Lesson Using proportions to solve word problems in Physics

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Using proportions to solve word problems in Physics

A number of problems in Physics can be deduced to proportions and solved using rules for solving proportions.
This lesson explains how to apply proportions to solve problems related to levers.

A Type 1 Lever

A lever is a mechanical tool like rigid beam that is used with an appropriate fulcrum point (supporting point) to get the multiply mechanical force
(output force) at the one end when smaller force (effort) is applied to another end.

In a Type 1 lever (Figure 1), the fulcrum is between the effort and the load. The scheme of the Type 1 lever is shown in Figure 2.
 Figure 1. The Type 1 lever Figure 2. The scheme of the Type 1 lever

People used levers from prehistoric times to move and to raise heavy objects. In the ancient Egypt they used levers to move and raise many-tons stone bricks when built pyramids. The ancient Greek mathematician, physicist and engineer Archimedes was the first who formulated the law of lever in the quantitative form.

If parallel forces and are applied to both ends of the lever, then the lever is in balance if
,
where and are the arms of forces and respectively.

(The arm of the force is the distance from the force application point to the fulcrum point.
The arms and are shown in Figure 2.)

You can write the law of lever as the proportion
.
Note that this proportion is not the direct proportionality; it is the inverse proportionality instead.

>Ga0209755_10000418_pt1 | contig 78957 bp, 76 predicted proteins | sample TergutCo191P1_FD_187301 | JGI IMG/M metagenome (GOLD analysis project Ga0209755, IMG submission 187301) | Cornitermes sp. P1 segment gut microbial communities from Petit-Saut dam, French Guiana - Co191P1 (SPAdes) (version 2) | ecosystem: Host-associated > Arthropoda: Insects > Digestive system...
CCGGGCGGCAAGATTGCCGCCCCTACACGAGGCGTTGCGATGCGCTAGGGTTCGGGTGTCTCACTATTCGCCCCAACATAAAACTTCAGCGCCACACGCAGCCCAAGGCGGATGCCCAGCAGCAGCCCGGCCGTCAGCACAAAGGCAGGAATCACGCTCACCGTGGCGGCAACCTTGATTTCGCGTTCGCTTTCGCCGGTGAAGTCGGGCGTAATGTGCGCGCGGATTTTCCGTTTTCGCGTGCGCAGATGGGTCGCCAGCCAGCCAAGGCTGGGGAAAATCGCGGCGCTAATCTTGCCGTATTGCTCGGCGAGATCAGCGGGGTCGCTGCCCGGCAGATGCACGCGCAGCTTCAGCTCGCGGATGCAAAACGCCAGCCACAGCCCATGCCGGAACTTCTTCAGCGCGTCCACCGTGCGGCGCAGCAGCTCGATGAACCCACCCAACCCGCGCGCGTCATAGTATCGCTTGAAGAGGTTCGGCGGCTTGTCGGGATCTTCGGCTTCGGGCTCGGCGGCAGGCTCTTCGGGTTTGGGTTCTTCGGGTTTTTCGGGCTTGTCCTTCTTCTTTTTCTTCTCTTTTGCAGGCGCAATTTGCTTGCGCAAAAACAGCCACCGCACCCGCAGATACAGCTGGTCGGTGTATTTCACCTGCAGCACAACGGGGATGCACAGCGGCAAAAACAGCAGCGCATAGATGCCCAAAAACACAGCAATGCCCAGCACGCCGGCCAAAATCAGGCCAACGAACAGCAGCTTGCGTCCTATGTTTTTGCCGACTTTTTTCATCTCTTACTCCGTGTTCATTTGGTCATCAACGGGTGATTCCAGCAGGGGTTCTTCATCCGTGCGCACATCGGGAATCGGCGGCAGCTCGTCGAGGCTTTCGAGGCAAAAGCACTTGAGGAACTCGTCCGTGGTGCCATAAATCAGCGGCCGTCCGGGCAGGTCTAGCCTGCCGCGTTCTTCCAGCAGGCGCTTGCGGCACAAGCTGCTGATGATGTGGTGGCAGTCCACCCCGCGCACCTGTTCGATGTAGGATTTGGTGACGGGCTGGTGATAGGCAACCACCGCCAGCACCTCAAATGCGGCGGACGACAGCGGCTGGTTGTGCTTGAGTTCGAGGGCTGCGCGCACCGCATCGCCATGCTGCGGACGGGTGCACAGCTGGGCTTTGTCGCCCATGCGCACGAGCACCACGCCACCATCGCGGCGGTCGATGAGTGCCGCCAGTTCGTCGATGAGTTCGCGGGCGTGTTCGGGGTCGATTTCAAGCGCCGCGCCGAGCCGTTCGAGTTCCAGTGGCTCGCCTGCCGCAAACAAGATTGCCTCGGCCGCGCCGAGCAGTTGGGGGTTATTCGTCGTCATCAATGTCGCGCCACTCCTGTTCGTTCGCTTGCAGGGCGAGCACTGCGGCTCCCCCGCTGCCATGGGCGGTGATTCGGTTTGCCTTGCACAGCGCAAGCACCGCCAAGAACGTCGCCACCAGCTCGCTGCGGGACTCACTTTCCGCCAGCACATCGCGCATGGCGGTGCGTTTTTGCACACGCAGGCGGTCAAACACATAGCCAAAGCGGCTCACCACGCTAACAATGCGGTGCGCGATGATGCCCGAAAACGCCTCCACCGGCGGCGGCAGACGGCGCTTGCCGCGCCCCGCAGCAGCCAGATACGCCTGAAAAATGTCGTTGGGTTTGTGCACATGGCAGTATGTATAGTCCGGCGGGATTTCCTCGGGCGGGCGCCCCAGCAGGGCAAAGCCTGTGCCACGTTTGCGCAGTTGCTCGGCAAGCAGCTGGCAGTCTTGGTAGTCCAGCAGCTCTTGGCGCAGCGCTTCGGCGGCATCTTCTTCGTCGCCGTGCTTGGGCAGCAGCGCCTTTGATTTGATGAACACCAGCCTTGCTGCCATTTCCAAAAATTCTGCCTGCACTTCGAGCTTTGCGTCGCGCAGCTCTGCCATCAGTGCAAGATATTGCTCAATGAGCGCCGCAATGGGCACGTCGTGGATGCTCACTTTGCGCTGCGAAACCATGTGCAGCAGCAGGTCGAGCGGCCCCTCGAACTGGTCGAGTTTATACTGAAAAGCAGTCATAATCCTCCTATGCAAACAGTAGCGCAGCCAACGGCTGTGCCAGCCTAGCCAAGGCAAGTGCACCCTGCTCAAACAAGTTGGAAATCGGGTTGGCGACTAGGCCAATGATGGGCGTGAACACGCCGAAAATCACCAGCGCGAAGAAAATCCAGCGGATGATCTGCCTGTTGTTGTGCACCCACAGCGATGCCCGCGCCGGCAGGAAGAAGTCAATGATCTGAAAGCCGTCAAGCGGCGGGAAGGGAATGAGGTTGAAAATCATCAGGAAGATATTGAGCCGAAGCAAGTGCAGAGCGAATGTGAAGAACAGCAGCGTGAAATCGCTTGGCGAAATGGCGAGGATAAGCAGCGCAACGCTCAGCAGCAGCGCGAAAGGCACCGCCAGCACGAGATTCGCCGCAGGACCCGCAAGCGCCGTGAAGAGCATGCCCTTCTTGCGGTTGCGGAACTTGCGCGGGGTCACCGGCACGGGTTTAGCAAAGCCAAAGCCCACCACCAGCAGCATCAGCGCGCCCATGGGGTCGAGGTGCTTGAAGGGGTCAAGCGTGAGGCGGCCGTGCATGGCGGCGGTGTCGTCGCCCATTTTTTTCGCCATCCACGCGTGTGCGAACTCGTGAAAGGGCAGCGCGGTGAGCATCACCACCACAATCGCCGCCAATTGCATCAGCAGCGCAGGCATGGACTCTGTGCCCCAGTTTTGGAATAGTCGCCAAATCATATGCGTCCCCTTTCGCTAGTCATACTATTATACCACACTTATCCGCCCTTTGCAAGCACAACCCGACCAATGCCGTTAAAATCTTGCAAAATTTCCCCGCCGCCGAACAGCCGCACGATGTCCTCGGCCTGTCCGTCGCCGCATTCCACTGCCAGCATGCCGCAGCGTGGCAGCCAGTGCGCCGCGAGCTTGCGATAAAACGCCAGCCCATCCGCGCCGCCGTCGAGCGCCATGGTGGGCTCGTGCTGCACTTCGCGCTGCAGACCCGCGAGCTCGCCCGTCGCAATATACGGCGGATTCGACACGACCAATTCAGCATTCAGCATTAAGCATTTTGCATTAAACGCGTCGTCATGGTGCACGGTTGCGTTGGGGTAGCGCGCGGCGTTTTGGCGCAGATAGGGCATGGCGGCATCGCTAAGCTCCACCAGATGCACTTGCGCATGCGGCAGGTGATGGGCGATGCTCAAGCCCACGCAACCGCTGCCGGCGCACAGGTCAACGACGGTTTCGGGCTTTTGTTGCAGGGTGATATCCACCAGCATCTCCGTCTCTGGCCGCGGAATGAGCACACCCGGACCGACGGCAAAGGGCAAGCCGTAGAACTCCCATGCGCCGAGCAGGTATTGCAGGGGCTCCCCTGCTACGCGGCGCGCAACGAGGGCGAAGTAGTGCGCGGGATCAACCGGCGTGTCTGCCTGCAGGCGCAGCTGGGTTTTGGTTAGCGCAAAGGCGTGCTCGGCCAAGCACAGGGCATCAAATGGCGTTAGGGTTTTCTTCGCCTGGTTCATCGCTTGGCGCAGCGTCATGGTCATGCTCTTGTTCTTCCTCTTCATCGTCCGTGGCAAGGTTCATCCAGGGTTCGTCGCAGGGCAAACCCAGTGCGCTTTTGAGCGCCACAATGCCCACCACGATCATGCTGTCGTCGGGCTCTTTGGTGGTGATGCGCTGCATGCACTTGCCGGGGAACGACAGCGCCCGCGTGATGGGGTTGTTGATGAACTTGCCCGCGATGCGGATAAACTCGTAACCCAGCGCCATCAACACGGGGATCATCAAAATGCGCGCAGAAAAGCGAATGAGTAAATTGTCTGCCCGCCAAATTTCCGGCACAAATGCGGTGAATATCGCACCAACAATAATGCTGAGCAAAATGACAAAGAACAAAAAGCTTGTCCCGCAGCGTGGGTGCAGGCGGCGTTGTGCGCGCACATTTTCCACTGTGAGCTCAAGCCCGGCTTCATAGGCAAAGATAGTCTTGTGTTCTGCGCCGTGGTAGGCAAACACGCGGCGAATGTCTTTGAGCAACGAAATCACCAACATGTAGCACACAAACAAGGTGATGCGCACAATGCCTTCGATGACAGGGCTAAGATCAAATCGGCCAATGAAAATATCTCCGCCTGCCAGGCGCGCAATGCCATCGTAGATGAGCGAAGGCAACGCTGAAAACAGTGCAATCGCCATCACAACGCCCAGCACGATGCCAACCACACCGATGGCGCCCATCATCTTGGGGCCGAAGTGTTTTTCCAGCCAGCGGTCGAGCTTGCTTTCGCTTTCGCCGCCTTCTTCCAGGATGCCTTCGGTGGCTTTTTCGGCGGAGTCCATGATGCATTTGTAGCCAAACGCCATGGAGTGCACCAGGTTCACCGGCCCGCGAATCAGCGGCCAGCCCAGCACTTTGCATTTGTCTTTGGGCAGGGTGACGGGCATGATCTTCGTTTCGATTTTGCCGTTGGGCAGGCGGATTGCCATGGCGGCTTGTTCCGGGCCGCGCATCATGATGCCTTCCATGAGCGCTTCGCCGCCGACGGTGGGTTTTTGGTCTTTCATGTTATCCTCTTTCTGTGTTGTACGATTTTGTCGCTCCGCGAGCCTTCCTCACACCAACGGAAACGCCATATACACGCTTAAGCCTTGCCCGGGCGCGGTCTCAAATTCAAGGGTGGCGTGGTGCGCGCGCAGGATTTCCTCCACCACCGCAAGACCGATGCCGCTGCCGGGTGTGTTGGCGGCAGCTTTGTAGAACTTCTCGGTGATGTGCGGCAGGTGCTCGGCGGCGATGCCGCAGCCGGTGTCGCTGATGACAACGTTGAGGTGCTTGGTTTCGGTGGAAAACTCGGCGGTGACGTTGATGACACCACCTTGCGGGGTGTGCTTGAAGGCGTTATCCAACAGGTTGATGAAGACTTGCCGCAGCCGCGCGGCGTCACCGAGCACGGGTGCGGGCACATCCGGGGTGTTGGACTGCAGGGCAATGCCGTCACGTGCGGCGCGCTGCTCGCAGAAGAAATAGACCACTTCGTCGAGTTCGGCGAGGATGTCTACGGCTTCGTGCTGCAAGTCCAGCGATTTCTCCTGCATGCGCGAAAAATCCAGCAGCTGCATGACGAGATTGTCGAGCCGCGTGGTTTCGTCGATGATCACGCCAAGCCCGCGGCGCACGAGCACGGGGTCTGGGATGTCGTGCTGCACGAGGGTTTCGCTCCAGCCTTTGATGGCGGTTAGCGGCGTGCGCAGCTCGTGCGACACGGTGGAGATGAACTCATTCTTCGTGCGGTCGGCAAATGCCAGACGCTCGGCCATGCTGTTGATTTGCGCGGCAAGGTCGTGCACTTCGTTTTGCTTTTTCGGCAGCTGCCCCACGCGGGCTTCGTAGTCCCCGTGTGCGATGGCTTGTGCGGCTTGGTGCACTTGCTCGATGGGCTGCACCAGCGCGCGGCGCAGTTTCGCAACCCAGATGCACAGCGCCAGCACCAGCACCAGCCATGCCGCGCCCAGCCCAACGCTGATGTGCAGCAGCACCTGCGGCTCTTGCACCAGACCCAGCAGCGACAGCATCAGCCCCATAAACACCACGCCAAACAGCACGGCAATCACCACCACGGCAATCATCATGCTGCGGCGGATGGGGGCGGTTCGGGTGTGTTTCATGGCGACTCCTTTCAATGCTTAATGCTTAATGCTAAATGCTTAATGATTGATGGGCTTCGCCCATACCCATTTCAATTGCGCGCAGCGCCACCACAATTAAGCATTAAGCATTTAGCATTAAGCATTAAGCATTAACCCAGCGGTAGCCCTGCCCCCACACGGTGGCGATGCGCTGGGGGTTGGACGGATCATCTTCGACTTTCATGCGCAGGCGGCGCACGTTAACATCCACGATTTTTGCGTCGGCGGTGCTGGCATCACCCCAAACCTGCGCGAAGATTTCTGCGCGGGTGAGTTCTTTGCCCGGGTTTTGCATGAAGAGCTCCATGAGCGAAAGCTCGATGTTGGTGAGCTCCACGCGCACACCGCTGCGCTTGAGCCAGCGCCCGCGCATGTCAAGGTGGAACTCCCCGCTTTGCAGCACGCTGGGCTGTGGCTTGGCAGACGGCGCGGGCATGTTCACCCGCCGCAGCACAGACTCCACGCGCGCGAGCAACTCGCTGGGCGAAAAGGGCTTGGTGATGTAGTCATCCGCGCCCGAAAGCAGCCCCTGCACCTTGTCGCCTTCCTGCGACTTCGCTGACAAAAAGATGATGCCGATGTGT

In the problems below, three terms of proportions are given and one term is unknown. You can apply the proportion properties and rules for solving proportions to calculate the unknown terms.

Problem 1
The arms of a horizontal lever are 0.2 m and 1 m long at opposite sides of the fulcrum.
The shorter arm is loaded with the downward force of 500 Newtons at the end.
What force should be applied at the lever longer arm end to balance the load?

Solution
Let us denote the unknown force as Newtons.
Write the proportion for the unknown force using the law of lever:
.
The unknown is the mean term of the proportion.
Apply the rule for solving proportions from the lesson Proportions: the unknown mean of the proportion is equal to the product of extremes divided by the known mean.
You get the unknown force
Newtons.

Answer. The downward force of 100 Newtons should be applied at the lever longer arm end to balance the load force of 500 Newtons.

Amazing result, isn't? You apply the effort in five times less than the load is and still keep the balance!
Engineers say that the lever provides the mechanical advantage equal to 5 in this case.

Exercise 1
Solve yourself the same problem with the following data.
The arms of a horizontal lever are 1 ft and 5 ft long at opposite sides of the fulcrum.
The shorter arm loaded with downward force of 200 lbs at the end.
What force (in lbs) should be applied at the lever longer arm end to balance the load?

Problem 2
A man can push down with a force of 160 lbs. He has a 6 ft long crowbar.
The man is going to use the crowbar as a lever to lift the stone. The fulcrum is in 1 foot from the stone.
How heavy a stone could be the man could lift it using crowbar as a lever?

Solution
If a man uses the crowbar as the Type 1 lever, then the shorter arm of the lever is 1 ft, while the longer arm is 5 ft (=6 ft - 1 ft).
Let us denote as W the unknown weight of the stone (in lbs).
To determine the unknown weight W, write the law of lever as the proportion
.
The unknown is the mean term of the proportion.
Apply the rule for solving proportions from the lesson Proportions: the unknown mean of the proportion is equal to the product of extremes divided by the known mean.
You get the unknown weight
lbs.

Answer. At given conditions, the man can lift the stone of the weight of 800 lbs or less.

Can you imagine lifting such a heavy stone without a lever?